When I wrote my first book for kids about diabetes devices, I had an idea that I might write more kids books for my nieces and nephews. While my first book was inspired by a verbatim conversation with my niece, my next book is inspired instead by a cute story of my nephews, combined with a burst of frustration about living with celiac.
This new book, “Parker’s Peanut Butter”, wrote itself in my head while I was on a trip in Germany. The hotel I was staying at, despite many early communications about needing safe, gluten-free food, did not get gluten free at all. Being told “this dish is ‘usually’ gluten free” was incredibly frustrating. That night, I began drafting this story to help explain celiac – and cross-contamination – to kids.
The next day, with the book top of mind, I was at a meeting where artists had been hired to help document and crystallize some of what was happening at the meeting. I had seen some live illustrators before document various sessions at conferences, but these two artists were in a class of their own. They did such an amazing job capturing the key themes, quotes, and their illustrations were simple yet effective – and incredibly quick on the spot. I was in awe. I had an idea that wow, if someone like them would illustrate my next book, it would probably be fairly simple for them to do two dozen illustrations. (And yes – I know it is their incredible skill and artistry that makes it possible for them to do “quick” and “simple” yet incredibly powerful illustrations!) But, this is a zero-budget project: for every two books purchased, that yields enough for me to purchase an author-priced copy to donate to hospitals, libraries, school libraries, etc. I knew there was a really slim chance that other artists would be interested in contributing art to my book. (My amazing aunt was gracious enough to illustrate my first one! <3) However, you never get a yes if you don’t ask. So I crossed my fingers and approached the artists, explaining the project and showing them my first book. They seemed at least open to the possibility, so I promised to email and follow up after I got home. I emailed when I got back, and Beatrice said yes to illustrating! I was thrilled. And so “Parker’s Peanut Butter” came to fruition.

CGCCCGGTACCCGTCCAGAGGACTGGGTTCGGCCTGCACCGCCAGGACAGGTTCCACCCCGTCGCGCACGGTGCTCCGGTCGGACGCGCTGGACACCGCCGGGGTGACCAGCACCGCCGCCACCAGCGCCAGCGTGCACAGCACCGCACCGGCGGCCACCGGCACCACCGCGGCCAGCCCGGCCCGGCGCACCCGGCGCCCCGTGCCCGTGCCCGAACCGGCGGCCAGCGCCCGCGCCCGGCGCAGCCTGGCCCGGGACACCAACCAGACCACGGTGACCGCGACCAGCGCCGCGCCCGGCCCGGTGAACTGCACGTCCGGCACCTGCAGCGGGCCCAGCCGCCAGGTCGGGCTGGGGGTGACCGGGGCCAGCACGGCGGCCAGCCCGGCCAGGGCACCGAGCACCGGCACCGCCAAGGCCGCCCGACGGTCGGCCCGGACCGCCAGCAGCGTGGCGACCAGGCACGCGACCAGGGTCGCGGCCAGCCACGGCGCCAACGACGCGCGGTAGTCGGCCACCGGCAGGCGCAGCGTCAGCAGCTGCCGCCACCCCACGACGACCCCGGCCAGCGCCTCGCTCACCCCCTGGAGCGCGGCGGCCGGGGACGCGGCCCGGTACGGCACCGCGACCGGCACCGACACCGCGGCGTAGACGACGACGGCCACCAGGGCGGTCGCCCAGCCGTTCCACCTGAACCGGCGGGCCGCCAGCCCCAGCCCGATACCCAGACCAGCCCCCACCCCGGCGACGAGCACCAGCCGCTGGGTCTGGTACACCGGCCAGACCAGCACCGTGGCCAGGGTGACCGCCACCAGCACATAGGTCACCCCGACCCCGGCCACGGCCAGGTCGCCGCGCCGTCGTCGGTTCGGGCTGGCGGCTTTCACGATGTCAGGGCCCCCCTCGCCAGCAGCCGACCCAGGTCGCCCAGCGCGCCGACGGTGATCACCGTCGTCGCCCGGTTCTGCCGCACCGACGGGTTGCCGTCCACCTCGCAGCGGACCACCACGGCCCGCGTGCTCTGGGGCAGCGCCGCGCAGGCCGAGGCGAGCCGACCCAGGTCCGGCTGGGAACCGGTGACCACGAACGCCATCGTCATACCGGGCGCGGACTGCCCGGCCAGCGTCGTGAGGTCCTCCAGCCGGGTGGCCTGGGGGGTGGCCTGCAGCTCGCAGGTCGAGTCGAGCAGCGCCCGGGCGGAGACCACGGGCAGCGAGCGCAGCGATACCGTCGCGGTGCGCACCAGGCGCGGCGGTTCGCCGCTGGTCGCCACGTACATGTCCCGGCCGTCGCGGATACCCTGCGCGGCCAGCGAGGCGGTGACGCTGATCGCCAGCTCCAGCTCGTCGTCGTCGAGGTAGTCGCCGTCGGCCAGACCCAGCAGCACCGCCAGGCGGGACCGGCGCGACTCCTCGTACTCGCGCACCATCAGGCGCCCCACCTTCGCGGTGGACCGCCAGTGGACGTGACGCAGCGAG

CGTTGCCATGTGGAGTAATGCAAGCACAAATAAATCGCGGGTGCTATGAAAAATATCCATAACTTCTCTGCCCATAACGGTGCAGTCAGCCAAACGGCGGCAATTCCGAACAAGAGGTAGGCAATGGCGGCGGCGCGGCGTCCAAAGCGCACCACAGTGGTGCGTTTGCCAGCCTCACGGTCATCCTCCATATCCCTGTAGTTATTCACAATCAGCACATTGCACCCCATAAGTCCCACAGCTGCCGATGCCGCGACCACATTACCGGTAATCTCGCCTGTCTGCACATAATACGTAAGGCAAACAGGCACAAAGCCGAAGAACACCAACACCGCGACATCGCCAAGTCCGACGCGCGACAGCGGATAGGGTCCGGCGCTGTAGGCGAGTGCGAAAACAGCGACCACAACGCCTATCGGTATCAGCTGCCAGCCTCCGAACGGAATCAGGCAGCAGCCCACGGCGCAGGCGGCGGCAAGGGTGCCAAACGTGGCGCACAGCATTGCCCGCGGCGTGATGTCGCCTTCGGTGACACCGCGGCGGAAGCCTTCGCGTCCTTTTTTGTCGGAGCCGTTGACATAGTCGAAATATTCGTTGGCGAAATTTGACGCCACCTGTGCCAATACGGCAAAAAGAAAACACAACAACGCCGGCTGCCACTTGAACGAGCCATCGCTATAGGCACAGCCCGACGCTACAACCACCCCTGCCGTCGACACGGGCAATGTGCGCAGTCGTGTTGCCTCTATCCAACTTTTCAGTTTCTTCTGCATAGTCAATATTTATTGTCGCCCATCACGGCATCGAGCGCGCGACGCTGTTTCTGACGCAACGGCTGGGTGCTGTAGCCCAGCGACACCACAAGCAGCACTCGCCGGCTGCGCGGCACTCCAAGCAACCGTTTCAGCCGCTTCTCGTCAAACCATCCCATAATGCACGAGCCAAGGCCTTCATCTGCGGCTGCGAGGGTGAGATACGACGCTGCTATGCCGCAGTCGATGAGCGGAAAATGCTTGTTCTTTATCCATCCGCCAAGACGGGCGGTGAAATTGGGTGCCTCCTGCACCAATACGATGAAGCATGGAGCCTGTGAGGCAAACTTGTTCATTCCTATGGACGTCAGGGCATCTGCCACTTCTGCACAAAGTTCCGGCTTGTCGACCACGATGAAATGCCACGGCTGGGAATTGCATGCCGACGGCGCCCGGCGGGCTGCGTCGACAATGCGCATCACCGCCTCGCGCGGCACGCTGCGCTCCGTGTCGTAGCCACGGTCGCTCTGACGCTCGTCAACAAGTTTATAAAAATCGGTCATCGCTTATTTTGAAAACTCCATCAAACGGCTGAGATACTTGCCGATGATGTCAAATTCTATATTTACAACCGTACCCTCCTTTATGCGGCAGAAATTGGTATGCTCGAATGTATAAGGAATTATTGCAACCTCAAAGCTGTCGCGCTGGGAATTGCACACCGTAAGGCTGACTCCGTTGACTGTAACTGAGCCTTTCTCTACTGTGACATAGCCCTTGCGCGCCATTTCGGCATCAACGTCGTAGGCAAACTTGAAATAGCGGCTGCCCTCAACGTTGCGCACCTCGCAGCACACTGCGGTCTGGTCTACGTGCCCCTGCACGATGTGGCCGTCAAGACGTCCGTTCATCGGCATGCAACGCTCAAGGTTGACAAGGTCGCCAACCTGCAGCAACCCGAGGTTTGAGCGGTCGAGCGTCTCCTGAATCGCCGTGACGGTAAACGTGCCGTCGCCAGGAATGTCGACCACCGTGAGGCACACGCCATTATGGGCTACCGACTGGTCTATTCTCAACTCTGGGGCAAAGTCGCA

As of today, the book is done and available on Amazon here! (Note: that’s an affiliate link, as are the other links to my books from DIYPS.org)
Like my other book, there is no ‘profit’ – I’ve priced it so that every two purchases on Amazon will fund an author-priced copy that I will donate to libraries, etc. (And if you’d like to coordinate directing a donation of 10 or more books in a batch somewhere, let me know!)
The story about the peanut butter and the hot tub is true (which I think is/was hilarious). I combined it, though, with a conversation I had with Parker about celiac from one time when he wanted to know why I wasn’t eating the other pizza on the table.
Like the diabetes devices book, I used simple tools (Microsoft Powerpoint!) to lay out the book and CreateSpace to publish it. (You can read here about the exact process I took to create & publish the book). I hope this inspires others to consider writing & creating more books with characters living with chronic conditions like diabetes, celiac, food allergies, and more to have diverse representation of the challenges we all live with.
PS – if you’re an artist & interested in helping illustrate a future book, please let me know! I’d also love to hear what stories & perspectives you’d love to see in future kids books, if I write more.